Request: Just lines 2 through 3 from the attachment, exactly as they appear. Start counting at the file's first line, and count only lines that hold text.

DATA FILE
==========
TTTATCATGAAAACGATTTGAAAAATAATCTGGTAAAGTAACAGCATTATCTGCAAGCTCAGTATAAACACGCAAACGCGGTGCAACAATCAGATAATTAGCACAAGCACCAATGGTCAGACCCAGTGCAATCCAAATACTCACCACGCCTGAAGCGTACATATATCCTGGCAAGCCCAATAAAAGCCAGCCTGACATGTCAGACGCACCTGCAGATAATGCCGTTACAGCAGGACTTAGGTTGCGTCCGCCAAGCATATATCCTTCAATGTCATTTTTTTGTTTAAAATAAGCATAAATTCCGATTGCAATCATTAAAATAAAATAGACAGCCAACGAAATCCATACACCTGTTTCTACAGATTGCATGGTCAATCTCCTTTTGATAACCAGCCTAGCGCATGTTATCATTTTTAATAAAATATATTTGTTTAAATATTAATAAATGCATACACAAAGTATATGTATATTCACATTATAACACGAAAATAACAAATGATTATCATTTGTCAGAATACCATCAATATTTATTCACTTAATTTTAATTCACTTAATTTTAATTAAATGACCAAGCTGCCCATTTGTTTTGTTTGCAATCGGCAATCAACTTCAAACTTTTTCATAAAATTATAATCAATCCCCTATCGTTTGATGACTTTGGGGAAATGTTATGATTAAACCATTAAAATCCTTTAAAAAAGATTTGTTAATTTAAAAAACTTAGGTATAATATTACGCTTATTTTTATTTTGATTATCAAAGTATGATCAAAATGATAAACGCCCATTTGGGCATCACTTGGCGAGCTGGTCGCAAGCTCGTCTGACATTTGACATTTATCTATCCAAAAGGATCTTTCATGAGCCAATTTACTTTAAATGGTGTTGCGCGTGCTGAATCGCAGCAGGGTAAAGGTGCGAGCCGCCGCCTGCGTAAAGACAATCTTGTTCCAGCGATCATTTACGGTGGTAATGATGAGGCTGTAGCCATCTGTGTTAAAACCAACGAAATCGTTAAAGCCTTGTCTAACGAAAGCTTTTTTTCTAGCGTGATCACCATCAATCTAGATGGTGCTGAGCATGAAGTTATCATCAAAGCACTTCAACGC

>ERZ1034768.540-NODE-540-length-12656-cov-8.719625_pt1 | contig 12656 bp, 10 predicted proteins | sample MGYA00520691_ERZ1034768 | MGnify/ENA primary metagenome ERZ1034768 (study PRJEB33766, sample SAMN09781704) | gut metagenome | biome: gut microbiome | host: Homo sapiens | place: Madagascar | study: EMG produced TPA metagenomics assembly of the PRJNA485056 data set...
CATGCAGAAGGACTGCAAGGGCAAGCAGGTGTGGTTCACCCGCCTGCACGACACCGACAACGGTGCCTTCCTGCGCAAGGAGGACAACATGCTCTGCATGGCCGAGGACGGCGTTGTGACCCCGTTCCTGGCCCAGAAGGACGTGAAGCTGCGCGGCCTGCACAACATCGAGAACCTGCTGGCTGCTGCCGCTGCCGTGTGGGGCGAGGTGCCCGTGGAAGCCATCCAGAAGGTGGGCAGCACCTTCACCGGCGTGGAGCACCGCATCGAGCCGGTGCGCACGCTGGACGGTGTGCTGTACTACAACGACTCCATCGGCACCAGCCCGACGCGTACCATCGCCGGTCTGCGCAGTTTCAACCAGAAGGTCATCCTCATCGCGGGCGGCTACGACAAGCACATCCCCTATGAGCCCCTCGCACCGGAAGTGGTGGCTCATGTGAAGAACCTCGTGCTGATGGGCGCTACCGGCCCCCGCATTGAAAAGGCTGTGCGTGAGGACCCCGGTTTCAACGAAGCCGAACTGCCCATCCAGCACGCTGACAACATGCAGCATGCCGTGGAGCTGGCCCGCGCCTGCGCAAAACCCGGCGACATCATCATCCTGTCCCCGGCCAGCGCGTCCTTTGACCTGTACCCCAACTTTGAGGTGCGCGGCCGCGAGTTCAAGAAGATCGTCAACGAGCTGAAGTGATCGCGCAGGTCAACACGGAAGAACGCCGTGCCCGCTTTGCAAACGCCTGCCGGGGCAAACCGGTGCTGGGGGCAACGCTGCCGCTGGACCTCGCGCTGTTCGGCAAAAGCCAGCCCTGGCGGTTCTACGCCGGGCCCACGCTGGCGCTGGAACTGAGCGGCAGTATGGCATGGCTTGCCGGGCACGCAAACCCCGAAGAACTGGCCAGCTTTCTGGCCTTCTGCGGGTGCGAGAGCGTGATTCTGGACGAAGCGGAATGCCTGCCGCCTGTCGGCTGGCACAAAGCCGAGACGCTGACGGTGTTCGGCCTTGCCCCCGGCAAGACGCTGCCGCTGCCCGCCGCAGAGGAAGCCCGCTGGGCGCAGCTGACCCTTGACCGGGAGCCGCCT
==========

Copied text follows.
>ERZ1034768.540-NODE-540-length-12656-cov-8.719625_pt1 | contig 12656 bp, 10 predicted proteins | sample MGYA00520691_ERZ1034768 | MGnify/ENA primary metagenome ERZ1034768 (study PRJEB33766, sample SAMN09781704) | gut metagenome | biome: gut microbiome | host: Homo sapiens | place: Madagascar | study: EMG produced TPA metagenomics assembly of the PRJNA485056 data set...
CATGCAGAAGGACTGCAAGGGCAAGCAGGTGTGGTTCACCCGCCTGCACGACACCGACAACGGTGCCTTCCTGCGCAAGGAGGACAACATGCTCTGCATGGCCGAGGACGGCGTTGTGACCCCGTTCCTGGCCCAGAAGGACGTGAAGCTGCGCGGCCTGCACAACATCGAGAACCTGCTGGCTGCTGCCGCTGCCGTGTGGGGCGAGGTGCCCGTGGAAGCCATCCAGAAGGTGGGCAGCACCTTCACCGGCGTGGAGCACCGCATCGAGCCGGTGCGCACGCTGGACGGTGTGCTGTACTACAACGACTCCATCGGCACCAGCCCGACGCGTACCATCGCCGGTCTGCGCAGTTTCAACCAGAAGGTCATCCTCATCGCGGGCGGCTACGACAAGCACATCCCCTATGAGCCCCTCGCACCGGAAGTGGTGGCTCATGTGAAGAACCTCGTGCTGATGGGCGCTACCGGCCCCCGCATTGAAAAGGCTGTGCGTGAGGACCCCGGTTTCAACGAAGCCGAACTGCCCATCCAGCACGCTGACAACATGCAGCATGCCGTGGAGCTGGCCCGCGCCTGCGCAAAACCCGGCGACATCATCATCCTGTCCCCGGCCAGCGCGTCCTTTGACCTGTACCCCAACTTTGAGGTGCGCGGCCGCGAGTTCAAGAAGATCGTCAACGAGCTGAAGTGATCGCGCAGGTCAACACGGAAGAACGCCGTGCCCGCTTTGCAAACGCCTGCCGGGGCAAACCGGTGCTGGGGGCAACGCTGCCGCTGGACCTCGCGCTGTTCGGCAAAAGCCAGCCCTGGCGGTTCTACGCCGGGCCCACGCTGGCGCTGGAACTGAGCGGCAGTATGGCATGGCTTGCCGGGCACGCAAACCCCGAAGAACTGGCCAGCTTTCTGGCCTTCTGCGGGTGCGAGAGCGTGATTCTGGACGAAGCGGAATGCCTGCCGCCTGTCGGCTGGCACAAAGCCGAGACGCTGACGGTGTTCGGCCTTGCCCCCGGCAAGACGCTGCCGCTGCCCGCCGCAGAGGAAGCCCGCTGGGCGCAGCTGACCCTTGACCGGGAGCCGCCT